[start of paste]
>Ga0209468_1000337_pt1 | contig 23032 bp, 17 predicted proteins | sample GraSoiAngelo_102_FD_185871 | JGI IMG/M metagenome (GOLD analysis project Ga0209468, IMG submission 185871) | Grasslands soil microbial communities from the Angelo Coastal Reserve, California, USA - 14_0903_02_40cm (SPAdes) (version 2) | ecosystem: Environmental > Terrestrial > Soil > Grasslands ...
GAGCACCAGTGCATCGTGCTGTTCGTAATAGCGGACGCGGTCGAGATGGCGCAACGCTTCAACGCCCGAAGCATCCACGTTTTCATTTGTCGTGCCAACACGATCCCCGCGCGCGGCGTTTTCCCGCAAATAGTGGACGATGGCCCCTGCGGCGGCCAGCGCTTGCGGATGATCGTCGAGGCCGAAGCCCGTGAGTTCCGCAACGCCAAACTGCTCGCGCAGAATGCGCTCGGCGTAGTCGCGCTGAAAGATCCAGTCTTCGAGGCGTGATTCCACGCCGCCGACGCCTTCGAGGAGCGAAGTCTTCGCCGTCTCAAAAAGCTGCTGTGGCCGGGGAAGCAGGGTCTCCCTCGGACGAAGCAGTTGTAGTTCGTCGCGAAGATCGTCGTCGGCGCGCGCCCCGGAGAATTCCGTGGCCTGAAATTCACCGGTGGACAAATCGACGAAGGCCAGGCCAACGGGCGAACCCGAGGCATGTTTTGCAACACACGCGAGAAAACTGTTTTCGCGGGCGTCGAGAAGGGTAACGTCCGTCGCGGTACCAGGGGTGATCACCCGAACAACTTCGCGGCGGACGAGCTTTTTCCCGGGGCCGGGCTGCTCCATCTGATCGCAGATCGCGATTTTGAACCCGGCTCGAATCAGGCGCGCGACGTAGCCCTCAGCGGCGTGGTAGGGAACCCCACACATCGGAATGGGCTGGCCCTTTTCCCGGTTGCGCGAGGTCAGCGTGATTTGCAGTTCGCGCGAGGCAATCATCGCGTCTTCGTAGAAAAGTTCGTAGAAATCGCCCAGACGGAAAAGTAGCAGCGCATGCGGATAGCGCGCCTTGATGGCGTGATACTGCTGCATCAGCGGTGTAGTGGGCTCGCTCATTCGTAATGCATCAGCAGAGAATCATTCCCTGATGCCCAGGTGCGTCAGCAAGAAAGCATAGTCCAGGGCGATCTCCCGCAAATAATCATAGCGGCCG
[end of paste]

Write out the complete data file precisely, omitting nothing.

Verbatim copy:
>Ga0209468_1000337_pt1 | contig 23032 bp, 17 predicted proteins | sample GraSoiAngelo_102_FD_185871 | JGI IMG/M metagenome (GOLD analysis project Ga0209468, IMG submission 185871) | Grasslands soil microbial communities from the Angelo Coastal Reserve, California, USA - 14_0903_02_40cm (SPAdes) (version 2) | ecosystem: Environmental > Terrestrial > Soil > Grasslands ...
GAGCACCAGTGCATCGTGCTGTTCGTAATAGCGGACGCGGTCGAGATGGCGCAACGCTTCAACGCCCGAAGCATCCACGTTTTCATTTGTCGTGCCAACACGATCCCCGCGCGCGGCGTTTTCCCGCAAATAGTGGACGATGGCCCCTGCGGCGGCCAGCGCTTGCGGATGATCGTCGAGGCCGAAGCCCGTGAGTTCCGCAACGCCAAACTGCTCGCGCAGAATGCGCTCGGCGTAGTCGCGCTGAAAGATCCAGTCTTCGAGGCGTGATTCCACGCCGCCGACGCCTTCGAGGAGCGAAGTCTTCGCCGTCTCAAAAAGCTGCTGTGGCCGGGGAAGCAGGGTCTCCCTCGGACGAAGCAGTTGTAGTTCGTCGCGAAGATCGTCGTCGGCGCGCGCCCCGGAGAATTCCGTGGCCTGAAATTCACCGGTGGACAAATCGACGAAGGCCAGGCCAACGGGCGAACCCGAGGCATGTTTTGCAACACACGCGAGAAAACTGTTTTCGCGGGCGTCGAGAAGGGTAACGTCCGTCGCGGTACCAGGGGTGATCACCCGAACAACTTCGCGGCGGACGAGCTTTTTCCCGGGGCCGGGCTGCTCCATCTGATCGCAGATCGCGATTTTGAACCCGGCTCGAATCAGGCGCGCGACGTAGCCCTCAGCGGCGTGGTAGGGAACCCCACACATCGGAATGGGCTGGCCCTTTTCCCGGTTGCGCGAGGTCAGCGTGATTTGCAGTTCGCGCGAGGCAATCATCGCGTCTTCGTAGAAAAGTTCGTAGAAATCGCCCAGACGGAAAAGTAGCAGCGCATGCGGATAGCGCGCCTTGATGGCGTGATACTGCTGCATCAGCGGTGTAGTGGGCTCGCTCATTCGTAATGCATCAGCAGAGAATCATTCCCTGATGCCCAGGTGCGTCAGCAAGAAAGCATAGTCCAGGGCGATCTCCCGCAAATAATCATAGCGGCCG